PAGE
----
Michael Atherton, in The Times & The Australian, 20 June 2017, where the title is “Champions Trophy: Fakhar, Amir lead charge as India lose plot”
It is a game of infinite possibilities and surprises. On a sweltering day, in front of a raucous full house of swaying blues and greens, and to a global audience in the hundreds of millions, Sarfraz Ahmed’s ragtag army, the exiles of the international game, outplayed the swaggering House of Kohli to win the Champions Trophy.
It was a day for underdogs everywhere and you would need a heart as cold and hard as a taxman’s not to have been moved by it. To flourish, cricket must encourage the notion of equality and fair play and we have to believe that any team, no matter the resources or the situation, has a chance of winning on any given day. India are the “haves” of cricket and Pakistan the “have nots”, but here Sarfraz’s side showed that a team prepared to have a go can succeed against the odds. Two weeks ago, they lost to India by 124 runs; now they beat them by the whopping margin of 180 runs. It showed what a sequence of victories, a dash of confidence and a smattering of new faces could achieve.
There were great stories everywhere. Here was the hitherto unknown left-hander Fakhar Zaman, who is short on orthodoxy but long on belief, on his haunches and planting a smacker on the turf after a swashbuckling first hundred in one-day international cricket. It was a hundred to rank with those scored by other southpaws — Clive Lloyd in 1975 and Adam Gilchrist in 2007 spring to mind — in global one-day finals. Lloyd was watching on in admiration yesterday, while Gilchrist was Fakhar’s hero when he was growing up in obscurity in the mountains of Khyber Pakhtunkhwa. Fakhar is from the home town of one of Pakistan’s greatest batsmen, but not even Mardan’s most famous son, Younus Khan, could have hoped to have the kind of impact that Fakhar has had since making his ODI debut in the group game against South Africa.
Fakhar missed the thrashing by India in Pakistan’s opening game, when it was said that the men in green suffered from an inferiority complex. No Pashtun ever suffered from an inferiority complex, and he has been central to their resurgence and ultimate triumph. It could have been so different had Jasprit Bumrah not overstepped the front line in the fourth over, when Fakhar edged behind. Until then India had planned well, bowling straight and full, and had contained Fakhar. But the no-ball seemed to destabilise Bumrah, who disappeared to all parts thereafter, as did the rest of the Indian team. It was India who looked nervous and unsure of themselves as Pakistan grew in confidence.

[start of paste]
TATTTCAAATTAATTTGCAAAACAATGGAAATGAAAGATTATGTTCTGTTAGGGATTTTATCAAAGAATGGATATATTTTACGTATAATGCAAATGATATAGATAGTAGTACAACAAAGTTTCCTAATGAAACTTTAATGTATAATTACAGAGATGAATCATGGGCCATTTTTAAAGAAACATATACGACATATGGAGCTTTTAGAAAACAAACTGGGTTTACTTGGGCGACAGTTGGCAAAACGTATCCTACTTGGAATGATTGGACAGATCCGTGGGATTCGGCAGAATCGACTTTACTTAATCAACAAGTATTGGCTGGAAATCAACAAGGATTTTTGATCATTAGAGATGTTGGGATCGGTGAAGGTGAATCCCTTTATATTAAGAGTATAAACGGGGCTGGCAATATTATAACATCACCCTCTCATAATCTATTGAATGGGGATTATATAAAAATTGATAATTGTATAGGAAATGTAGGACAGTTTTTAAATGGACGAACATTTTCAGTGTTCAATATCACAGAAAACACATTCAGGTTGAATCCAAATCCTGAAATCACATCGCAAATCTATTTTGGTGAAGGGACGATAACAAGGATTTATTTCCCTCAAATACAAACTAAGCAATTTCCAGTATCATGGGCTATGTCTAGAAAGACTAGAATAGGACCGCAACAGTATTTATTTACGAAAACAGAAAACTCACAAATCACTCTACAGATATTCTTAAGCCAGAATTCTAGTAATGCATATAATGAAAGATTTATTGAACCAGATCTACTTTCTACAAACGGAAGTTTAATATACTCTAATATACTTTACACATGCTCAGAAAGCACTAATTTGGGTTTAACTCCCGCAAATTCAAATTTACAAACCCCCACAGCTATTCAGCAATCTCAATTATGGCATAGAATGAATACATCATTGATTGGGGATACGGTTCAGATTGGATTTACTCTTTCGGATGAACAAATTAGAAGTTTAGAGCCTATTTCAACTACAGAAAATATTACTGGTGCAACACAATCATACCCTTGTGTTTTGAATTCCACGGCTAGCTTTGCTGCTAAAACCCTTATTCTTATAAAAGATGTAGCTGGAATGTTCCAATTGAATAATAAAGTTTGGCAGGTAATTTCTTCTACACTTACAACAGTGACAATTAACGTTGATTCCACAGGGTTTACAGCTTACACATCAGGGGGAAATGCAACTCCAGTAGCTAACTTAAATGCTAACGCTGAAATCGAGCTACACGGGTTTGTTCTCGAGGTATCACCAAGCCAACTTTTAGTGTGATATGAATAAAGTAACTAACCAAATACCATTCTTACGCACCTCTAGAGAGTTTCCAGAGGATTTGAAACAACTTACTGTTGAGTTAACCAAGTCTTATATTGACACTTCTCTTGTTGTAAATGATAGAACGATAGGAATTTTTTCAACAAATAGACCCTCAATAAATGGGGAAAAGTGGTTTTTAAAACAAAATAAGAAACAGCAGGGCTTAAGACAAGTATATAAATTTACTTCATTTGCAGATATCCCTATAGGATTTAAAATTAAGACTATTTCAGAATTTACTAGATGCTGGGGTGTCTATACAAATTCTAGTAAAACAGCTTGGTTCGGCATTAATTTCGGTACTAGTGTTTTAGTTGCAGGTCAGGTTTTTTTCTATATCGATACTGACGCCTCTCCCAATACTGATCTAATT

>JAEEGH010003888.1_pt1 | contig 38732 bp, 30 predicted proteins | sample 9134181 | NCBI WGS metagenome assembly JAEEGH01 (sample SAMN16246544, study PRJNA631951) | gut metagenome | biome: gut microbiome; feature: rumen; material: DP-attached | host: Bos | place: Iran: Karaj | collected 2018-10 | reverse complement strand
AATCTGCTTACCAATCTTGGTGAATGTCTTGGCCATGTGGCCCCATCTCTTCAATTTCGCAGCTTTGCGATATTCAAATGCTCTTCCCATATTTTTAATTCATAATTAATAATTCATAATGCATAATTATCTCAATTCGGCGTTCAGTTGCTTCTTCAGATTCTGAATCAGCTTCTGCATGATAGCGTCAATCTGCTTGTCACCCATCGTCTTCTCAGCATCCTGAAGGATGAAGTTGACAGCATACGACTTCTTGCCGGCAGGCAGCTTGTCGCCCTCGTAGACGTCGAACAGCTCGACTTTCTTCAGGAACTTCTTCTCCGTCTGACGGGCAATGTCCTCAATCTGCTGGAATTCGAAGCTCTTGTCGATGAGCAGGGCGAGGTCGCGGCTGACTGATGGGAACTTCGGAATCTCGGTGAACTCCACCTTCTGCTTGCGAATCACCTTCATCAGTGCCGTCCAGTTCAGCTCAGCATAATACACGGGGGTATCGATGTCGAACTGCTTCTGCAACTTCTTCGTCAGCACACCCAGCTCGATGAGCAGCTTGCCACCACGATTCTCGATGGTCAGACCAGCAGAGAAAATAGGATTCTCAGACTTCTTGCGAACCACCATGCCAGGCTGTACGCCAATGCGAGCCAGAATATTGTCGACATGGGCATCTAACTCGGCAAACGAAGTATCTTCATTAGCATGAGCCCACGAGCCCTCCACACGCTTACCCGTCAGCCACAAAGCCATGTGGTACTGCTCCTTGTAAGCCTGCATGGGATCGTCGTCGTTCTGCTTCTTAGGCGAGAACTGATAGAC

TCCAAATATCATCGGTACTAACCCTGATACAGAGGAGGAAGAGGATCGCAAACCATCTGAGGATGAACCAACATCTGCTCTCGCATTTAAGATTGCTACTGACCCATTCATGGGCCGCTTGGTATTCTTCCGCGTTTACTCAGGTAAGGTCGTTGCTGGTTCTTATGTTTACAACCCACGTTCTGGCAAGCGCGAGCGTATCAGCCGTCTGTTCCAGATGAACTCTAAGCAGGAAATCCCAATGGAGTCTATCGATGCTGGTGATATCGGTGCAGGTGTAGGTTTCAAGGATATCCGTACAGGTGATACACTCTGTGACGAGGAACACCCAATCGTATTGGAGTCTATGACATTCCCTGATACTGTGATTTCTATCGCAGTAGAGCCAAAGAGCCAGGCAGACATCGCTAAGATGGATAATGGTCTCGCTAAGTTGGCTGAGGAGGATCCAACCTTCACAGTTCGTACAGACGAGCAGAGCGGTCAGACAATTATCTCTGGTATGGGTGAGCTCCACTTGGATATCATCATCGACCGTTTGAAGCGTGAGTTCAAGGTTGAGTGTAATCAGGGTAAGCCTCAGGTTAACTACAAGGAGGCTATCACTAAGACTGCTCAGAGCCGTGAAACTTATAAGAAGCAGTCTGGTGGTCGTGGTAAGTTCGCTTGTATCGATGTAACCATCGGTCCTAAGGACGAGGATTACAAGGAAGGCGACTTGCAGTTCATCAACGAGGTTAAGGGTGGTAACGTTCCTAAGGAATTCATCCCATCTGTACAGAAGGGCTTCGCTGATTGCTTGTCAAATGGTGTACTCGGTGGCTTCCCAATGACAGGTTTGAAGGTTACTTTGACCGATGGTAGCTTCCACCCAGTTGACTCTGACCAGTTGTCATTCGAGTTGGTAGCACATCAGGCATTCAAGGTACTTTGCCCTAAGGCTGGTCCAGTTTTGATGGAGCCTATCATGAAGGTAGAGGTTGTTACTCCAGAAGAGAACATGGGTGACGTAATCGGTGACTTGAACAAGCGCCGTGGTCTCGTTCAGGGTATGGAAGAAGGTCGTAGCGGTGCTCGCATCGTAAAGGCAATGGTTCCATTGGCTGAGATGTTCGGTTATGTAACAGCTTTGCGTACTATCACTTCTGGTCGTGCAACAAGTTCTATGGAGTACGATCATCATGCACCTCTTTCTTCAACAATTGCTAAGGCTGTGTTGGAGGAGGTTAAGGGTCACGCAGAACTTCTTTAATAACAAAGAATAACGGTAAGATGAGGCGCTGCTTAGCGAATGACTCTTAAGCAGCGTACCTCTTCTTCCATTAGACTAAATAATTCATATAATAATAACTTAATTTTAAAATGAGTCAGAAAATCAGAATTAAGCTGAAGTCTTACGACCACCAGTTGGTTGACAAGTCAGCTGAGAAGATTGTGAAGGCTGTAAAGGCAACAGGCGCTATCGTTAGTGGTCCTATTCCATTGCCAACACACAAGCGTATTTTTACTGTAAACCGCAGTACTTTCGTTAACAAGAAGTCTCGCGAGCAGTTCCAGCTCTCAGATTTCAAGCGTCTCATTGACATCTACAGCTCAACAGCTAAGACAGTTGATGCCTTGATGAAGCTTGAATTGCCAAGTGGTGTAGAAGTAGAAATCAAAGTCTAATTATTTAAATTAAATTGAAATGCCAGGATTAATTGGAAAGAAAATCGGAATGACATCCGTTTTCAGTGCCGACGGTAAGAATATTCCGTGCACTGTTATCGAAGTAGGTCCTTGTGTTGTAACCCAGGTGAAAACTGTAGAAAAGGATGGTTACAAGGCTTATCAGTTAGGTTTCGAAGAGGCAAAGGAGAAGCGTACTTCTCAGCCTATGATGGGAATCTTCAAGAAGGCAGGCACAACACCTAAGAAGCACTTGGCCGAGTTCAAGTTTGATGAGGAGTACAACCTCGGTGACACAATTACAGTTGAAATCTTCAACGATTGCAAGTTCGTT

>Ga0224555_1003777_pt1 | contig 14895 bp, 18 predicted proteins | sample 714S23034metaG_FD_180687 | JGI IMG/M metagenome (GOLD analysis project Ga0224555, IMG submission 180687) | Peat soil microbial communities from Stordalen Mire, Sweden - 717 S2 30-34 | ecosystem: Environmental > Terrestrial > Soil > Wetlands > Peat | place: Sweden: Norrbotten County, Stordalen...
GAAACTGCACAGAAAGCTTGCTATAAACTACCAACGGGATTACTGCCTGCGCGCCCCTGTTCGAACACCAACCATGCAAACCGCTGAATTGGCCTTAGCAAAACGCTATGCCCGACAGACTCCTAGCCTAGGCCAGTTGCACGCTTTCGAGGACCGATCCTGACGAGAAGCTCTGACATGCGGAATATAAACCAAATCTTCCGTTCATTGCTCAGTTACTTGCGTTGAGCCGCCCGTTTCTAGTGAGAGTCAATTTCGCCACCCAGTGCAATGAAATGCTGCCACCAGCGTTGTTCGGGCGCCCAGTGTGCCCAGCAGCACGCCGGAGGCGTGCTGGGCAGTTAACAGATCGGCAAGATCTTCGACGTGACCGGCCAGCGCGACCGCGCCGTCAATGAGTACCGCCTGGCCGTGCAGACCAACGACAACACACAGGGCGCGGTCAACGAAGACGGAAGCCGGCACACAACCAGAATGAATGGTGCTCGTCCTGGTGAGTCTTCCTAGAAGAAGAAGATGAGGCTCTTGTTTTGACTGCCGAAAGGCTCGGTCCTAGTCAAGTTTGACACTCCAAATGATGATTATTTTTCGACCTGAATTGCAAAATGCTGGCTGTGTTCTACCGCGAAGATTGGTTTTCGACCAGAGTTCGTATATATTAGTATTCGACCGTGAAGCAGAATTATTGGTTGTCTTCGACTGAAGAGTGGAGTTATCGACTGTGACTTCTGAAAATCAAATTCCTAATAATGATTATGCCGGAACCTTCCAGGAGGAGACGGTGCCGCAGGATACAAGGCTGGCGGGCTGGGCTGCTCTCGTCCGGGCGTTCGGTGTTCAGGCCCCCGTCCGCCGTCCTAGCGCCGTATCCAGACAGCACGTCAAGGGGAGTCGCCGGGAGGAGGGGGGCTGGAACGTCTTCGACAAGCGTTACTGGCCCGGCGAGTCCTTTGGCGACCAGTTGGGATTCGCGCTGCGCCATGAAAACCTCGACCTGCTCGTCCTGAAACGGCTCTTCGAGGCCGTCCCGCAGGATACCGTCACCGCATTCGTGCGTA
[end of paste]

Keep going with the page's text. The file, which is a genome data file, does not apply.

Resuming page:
Later, there was Mohammad Amir, once a teenager who was caught up in a series of terrible events in this city, now dismissing Virat Kohli and spreading his arms in trademark style, sliding to his knees to celebrate before being engulfed by his teammates. Kohli was the second wicket to fall to Amir in a devastating opening spell that also accounted for the opening partnership of Rohit Sharma and Shikhar Dhawan.
A team written off after their first outing, comprising a batting line-up thought of as the weakest of the eight teams, lacking the kind of dynamism and power common to others, put on the most exhilarating display of the competition. It was a touch one-sided, not that Sarfraz’s players minded as they joined together in prayer at the fall of the final wicket.
ITEM II: Early Note by Atherton and The Times
Mohammad Amir removed all of India’s top three as Pakistan stunned their arch-rivals with a remarkable 180-run win in the Champions Trophy final at The Oval on Sunday. Title-holders India, set 339 to win, collapsed to 33 for three and 54 for five against a Pakistan side they had thrashed by 124 runs in their tournament opener at Edgbaston on June 4. They were eventually dismissed for 158, with 19.3 overs to spare. Amir finished with three for 16 in six overs and Hasan Ali, who kick-started Pakistan’s revival in their group-win over top-ranked South Africa, ended the match when he had Jasprit Bumrah caught by gleeful captain and wicket-keeper Sarfraz Ahmed.
Left-arm fast bowler Amir, whose career was almost ended on the other side of London’s River Thames by a ban and jail term he received for his part in a spot-fixing scam during a 2010 Test against England at Lord’s, finished with three for 16. He dismissed Rohit Sharma (nought), India captain Virat Kohli (five) and Shikhar Dhawan (21) in a stunning new-ball spell.
Earlier, Pakistan made 338 for four after losing the toss with opener Fakhar Zaman’s 114 his maiden one-day international hundred in just his fourth match at this level.
Pakistan 338-4, 50 overs (Fakhar Zaman 114, Azhar Ali 59, Mohammad Hafeez 57 no)
India 158 all out, 30.3 overs (H Pandya 76; Mohammad Amir 3-16, Hasan Ali 3-19)
Result: Pakistan won by 180 runs